It seems every time I turn around (well, at least on the net) I see somebody talking about how "I'm Catholic / Christian / Worshipper of the most divine Cowboy Neal, but I'm not practicing".

There seems to be an impression across the board, especially with regards to Christianity, that if you aren't going to church, and you aren't "following the required life syllabus", then you're not really "one of them" at the moment.

Not to mention nodes like Why I lost my faith in Christianity.

So, as a practicing (or perhaps, more to the point, struggling) Christian, I thought I'd try to regard that element.

So I'll state once again, quoting from the delightfully eloquent Bruno ( "Religion is how you live your life".

So fine. You're not attending church. You're not wearing a suit when you take out the garbage. You aren't praising God when you hear about the death penalty. You're not walking little old ladies across the street. There's a small nation that would be perfect for your dreams of serial killing, so this summer you're going to be a heathen.

You've tried to raise your kids in correctly following "the rules", but they're rebellious little pricks who are going to embarass you in front of the rest of the congregation of the "most correct followers".


The heart of Christianity isn't, in fact, religion, or rules. Jesus poured a lot of vitirol into addressing the behaviour of various people which had nothing to do with what was in their hearts...whitened tombs and the like.

The principals of Christianity are fairly clear.

  • Recognize the presence of sin in your life, and turn to Christ for forgiveness and renewall.
  • Focus your life, your prayers, your attentions, on Christ, so that he can show you (through the changing of the leanings of your heart) Where To Go, in life.
  • Spread the word, the love, etc. to other folks.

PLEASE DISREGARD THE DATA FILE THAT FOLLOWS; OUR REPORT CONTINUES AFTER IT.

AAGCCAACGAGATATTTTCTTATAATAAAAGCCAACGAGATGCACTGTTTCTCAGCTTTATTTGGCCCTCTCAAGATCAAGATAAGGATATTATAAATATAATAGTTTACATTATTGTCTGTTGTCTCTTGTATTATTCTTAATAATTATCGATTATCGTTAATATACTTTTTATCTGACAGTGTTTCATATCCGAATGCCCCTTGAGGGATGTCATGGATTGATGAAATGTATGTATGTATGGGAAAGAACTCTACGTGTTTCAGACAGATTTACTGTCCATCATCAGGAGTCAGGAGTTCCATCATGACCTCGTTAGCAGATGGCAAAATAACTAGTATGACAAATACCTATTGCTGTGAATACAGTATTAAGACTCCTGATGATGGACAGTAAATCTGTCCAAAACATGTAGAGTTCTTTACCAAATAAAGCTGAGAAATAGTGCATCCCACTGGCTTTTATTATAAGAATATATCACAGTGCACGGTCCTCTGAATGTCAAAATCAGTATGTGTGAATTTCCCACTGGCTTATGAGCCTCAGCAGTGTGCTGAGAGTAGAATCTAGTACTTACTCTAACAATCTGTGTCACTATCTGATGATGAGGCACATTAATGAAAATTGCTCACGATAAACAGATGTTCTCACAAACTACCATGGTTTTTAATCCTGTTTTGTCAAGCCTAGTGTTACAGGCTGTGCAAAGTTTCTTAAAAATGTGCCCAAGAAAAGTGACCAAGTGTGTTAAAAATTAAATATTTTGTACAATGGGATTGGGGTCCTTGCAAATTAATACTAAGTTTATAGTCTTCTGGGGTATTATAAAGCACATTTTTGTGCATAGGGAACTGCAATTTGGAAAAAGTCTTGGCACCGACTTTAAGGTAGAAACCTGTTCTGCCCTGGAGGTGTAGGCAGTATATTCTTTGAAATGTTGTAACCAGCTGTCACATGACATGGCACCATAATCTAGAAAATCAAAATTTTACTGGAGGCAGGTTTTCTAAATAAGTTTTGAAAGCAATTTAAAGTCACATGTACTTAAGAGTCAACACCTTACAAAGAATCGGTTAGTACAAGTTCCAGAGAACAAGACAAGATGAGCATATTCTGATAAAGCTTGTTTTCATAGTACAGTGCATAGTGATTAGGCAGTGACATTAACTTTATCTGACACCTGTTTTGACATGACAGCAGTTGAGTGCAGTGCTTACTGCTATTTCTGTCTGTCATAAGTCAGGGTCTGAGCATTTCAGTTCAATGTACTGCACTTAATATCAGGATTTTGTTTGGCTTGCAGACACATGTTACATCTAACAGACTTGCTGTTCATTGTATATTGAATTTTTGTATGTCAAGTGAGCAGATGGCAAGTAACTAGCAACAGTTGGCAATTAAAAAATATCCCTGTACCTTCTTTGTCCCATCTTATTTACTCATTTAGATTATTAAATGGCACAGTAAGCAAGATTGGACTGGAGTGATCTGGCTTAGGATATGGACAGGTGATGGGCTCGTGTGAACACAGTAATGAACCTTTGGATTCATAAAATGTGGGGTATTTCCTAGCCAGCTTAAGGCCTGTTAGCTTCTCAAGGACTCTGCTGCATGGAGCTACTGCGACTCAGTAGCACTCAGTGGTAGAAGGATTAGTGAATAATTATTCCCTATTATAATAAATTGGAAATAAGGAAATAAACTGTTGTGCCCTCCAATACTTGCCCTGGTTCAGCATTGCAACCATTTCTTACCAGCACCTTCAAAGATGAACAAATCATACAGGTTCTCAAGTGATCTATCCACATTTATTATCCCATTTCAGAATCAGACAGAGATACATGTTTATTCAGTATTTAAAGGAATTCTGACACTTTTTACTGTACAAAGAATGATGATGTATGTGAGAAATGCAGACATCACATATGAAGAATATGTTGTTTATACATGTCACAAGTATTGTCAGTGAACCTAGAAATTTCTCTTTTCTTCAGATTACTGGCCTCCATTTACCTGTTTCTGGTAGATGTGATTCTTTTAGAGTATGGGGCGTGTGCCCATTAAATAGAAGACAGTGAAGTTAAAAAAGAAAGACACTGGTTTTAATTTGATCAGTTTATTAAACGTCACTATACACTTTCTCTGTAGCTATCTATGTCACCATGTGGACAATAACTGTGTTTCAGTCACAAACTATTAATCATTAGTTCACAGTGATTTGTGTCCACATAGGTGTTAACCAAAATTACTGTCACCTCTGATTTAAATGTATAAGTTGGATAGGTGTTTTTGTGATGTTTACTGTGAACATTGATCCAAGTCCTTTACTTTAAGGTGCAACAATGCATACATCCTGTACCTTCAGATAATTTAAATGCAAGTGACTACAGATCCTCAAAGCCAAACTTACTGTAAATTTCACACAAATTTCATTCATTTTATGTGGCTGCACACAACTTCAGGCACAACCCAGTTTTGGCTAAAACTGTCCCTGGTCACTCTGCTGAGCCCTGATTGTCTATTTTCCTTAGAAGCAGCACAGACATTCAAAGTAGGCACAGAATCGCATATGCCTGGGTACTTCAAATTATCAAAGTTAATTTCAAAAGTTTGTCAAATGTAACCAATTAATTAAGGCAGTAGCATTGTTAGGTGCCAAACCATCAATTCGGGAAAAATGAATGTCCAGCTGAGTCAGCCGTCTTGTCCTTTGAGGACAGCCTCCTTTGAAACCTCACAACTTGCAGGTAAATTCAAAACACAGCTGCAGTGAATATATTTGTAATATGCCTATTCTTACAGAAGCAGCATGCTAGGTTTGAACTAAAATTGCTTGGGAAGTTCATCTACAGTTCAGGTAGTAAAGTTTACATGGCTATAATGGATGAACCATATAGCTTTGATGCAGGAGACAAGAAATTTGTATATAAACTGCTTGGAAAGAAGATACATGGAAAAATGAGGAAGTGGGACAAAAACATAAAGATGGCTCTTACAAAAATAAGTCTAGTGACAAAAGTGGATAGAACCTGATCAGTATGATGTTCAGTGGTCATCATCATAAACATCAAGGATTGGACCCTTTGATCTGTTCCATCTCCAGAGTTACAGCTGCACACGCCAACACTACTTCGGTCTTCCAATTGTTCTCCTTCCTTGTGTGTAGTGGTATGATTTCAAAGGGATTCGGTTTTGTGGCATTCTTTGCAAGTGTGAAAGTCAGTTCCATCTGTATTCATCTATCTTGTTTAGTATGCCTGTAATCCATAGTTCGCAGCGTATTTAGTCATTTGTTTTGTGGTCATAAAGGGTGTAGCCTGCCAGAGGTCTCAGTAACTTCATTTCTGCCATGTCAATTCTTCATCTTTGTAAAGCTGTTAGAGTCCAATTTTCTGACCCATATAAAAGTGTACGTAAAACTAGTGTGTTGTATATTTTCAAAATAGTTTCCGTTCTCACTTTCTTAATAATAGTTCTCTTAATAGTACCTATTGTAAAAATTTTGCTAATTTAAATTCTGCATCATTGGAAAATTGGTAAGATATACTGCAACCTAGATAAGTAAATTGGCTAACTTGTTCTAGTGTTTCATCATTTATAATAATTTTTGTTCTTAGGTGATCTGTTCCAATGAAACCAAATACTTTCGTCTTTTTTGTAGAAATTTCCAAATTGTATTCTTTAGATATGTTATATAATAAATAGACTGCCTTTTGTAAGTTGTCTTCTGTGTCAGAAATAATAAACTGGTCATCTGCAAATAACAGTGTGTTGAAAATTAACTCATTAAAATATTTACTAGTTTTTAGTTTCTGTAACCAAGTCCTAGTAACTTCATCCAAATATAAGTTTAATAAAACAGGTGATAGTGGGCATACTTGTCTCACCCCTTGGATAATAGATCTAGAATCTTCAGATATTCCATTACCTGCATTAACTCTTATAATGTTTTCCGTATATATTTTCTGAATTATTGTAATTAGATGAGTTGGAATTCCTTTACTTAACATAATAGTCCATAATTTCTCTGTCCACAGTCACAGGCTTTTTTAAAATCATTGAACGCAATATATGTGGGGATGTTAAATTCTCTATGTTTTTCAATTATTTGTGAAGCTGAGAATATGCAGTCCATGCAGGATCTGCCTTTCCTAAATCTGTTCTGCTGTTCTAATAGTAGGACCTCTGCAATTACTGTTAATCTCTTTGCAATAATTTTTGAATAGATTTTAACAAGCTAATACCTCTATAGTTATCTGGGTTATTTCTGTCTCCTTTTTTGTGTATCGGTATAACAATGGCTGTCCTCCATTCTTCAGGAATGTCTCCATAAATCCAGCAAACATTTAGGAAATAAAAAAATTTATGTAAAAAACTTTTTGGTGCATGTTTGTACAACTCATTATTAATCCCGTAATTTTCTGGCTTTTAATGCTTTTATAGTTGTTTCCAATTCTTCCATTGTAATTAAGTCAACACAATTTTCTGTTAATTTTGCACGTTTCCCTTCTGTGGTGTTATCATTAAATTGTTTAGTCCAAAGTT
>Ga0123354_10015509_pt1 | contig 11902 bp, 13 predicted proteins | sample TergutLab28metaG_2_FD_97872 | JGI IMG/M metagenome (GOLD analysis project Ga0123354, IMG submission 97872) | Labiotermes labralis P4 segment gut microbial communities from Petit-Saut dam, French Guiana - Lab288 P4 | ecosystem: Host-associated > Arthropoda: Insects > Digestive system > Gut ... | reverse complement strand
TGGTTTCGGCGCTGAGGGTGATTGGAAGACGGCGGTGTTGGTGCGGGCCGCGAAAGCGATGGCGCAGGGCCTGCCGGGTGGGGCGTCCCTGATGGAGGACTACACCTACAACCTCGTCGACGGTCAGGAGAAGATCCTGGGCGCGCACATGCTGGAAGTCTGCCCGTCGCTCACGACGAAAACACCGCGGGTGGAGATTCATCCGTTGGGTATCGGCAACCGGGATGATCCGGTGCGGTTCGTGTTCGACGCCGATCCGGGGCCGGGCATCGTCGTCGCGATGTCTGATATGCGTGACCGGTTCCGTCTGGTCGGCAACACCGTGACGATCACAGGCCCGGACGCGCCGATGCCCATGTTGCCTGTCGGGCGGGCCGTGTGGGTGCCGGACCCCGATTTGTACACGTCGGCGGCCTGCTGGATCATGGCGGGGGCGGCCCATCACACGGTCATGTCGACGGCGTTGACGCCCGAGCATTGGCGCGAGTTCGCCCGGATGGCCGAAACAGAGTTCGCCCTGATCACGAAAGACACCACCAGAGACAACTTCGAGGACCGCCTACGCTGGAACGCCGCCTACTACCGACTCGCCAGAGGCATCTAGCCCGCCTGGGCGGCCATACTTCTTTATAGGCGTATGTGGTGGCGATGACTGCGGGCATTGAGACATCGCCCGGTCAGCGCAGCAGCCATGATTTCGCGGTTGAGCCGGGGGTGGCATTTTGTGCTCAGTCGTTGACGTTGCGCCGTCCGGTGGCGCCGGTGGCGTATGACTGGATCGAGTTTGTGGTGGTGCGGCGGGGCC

Since following the direction and example of an individual who gave his all for other people would generally seem to lead one to act in somewhat the same way...personally sacrificing, humble, loving, etc...that's the general character of the practice. But faith is in Christ.

Not a list of rules. Not church attendance.

So you don't feel like going to church. Your heart isn't in it. You can't afford the wardrobe. It's just not where you are right now.

Then fine, drop out. Really, God would like for you to be able to hang out and jive with other Christians... but it's what's going on in your heart, where your faith rests, that he's really concerned about.

Don't sweat the rules. Don't worry about "practicing". If your focus isn't on Him, it's all meaningless anyway. If you're just doing it so that you'll be doing "what you're supposed to" or "what people expect of you here on earth"...then you're receiving your reward here. Have fun fitting in.

Many of the greatest recorded Christians, whether in the bible or elsewhere, found God in the most concentrated manner when they stopped practicing, stepped away from the "flock", and removed all distractions from their focus on God.

Oh, and if all you're teaching your kids (or yourself) is a list of rules and behaviours, then it's all empty anyway. If your heart isn't in it, whatever it's dead.

Time to practice something else.

You know what the thing about "finding God" is? No?

The thing about finding God is that concentrating on God, Jesus or any other Holy Dead Guy isn't going to save your soul because what you're really thinking about is yourself - the God becomes a means to an end.

Stop thinking about God, think about other people instead. Stop thinking about yourself, think about what you can do to help those who need you. Then, and only then do you start getting anywhere. Hanging with Xtians isn't what God wants, if God even exists. And why should God want your pathetic prayers and praise? Why does the alpha and the omega, the omnipotent, omnipresent creator need cheerleading from something as unimportant as you?

What's the basic teaching of all the major religions? "Be nice".

Be nice. Do you what you believe to be right. Help people. Don't act superior. Don't proselytise. Don't preach. In fact, forget entirely about God and religion and then and only then will you actually be walking the walk as well as talking the talk.

Actions speak louder...